I chose a batch_size of 1 because I want to explore and demonstrate LSTMs on time series working with only one sample at a time, but potentially vary the number of features or time steps.

  18. Hany El-Ghaish August 22, 2016 at 8:46 am #

    Hi Jason,

    Thanks for this series. I have a question for you.
    I want to apply a multi-classification problem for videos using LSTM. also, video samples have a different number of frames.
    Dataset: samples of videos for actions like boxing, jumping, hand waving, etc.. (Dataset like UCF1101) . each class of action has one label.

    so, each video has a label.
    Really, I do not know how to describe the data set to LSTM when a number of frames sequence are different from one action to another and I do not know how to use it when a number of frames are fixed as well.

    if you have any example of how to use:
    LSTM, stacked of LSTM, or CNN with LSTM with this problem this will help me too much.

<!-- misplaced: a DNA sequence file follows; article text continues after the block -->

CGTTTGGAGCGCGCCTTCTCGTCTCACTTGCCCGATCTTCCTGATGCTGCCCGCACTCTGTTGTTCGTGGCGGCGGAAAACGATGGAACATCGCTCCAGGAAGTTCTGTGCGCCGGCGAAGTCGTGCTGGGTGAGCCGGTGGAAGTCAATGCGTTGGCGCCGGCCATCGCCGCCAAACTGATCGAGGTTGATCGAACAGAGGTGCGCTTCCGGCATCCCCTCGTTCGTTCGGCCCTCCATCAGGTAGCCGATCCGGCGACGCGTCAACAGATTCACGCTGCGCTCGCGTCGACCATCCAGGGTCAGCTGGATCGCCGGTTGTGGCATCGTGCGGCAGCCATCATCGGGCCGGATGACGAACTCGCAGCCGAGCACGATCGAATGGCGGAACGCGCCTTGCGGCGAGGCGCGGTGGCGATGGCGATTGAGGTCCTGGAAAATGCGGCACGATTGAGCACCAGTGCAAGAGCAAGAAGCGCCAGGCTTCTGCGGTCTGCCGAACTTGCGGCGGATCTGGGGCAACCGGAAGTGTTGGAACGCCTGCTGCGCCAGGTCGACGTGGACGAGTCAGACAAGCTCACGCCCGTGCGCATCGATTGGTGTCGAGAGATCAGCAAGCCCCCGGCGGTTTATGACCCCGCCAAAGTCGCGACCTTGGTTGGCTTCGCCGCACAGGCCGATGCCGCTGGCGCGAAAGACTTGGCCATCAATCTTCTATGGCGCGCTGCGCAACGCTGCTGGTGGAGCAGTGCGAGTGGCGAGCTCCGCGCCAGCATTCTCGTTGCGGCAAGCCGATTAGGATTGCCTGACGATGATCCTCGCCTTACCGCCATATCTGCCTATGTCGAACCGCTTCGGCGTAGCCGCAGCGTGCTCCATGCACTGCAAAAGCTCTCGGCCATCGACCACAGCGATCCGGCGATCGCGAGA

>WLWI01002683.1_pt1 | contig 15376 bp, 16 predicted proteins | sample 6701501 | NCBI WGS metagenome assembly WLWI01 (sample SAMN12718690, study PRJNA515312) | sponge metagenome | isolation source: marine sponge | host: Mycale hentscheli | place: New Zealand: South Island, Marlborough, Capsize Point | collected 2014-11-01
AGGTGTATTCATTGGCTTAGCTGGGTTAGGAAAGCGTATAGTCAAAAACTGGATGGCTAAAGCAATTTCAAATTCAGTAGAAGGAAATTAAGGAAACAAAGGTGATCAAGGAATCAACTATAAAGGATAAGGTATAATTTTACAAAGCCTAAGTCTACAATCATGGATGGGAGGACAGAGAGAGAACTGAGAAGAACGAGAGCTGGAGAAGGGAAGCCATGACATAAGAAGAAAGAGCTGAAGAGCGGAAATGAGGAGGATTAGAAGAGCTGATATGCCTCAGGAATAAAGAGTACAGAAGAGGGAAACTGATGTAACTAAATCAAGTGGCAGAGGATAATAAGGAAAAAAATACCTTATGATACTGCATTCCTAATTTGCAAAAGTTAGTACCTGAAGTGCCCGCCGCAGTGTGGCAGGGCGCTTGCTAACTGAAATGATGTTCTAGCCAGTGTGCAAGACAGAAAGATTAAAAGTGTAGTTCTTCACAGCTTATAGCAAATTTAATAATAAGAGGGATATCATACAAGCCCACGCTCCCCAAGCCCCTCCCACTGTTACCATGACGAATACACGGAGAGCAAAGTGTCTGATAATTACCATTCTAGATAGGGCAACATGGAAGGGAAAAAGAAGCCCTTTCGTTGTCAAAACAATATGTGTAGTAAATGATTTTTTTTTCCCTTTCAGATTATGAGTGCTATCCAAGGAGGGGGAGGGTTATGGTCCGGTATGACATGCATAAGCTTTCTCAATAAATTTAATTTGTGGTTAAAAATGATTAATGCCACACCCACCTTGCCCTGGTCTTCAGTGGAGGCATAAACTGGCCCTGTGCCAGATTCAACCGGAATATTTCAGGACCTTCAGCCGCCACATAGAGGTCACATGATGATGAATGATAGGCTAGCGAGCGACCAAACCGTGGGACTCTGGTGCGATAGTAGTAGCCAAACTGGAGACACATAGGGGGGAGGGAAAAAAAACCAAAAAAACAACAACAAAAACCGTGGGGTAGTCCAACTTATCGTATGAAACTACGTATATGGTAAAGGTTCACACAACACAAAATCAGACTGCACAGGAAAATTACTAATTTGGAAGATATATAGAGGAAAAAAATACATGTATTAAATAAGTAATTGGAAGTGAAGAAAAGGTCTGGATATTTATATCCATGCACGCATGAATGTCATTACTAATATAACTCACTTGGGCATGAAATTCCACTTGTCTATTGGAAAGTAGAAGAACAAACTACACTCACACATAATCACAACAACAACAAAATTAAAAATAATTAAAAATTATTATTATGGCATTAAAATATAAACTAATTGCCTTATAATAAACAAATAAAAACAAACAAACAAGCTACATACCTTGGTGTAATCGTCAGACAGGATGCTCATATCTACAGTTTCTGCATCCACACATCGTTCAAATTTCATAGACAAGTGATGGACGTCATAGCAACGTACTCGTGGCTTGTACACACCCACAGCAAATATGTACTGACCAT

I wait for your recommendations
    Thanks

    • Harsha August 30, 2016 at 7:47 pm #

      Hi Jason. Thanks for such a wonderful tutorial. it helped me a lot to get an insight on LSTM’s. I too have a similar question. Can you please comment on this question.

  19. Alvin August 26, 2016 at 3:02 am #

    Hi Jason,

    Thanks for this great tutorial! I would like to ask, suppose I have a set of X points : X1, X2, .. Xn that contributes to the total sales of the day represented by Y, and I have 60 days data (Y1 until Y60), how do I do time series forecast using these data? Assuming that I would like to predict Y65. Do you have any sample or coding references?

    Thanks in advance

    • Jason Brownlee August 26, 2016 at 10:34 am #

      I believe you could adapt one of the examples in your post directly to your problem. Little effort required.

      Consider normalizing or standardizing your input and output values when working with neural networks.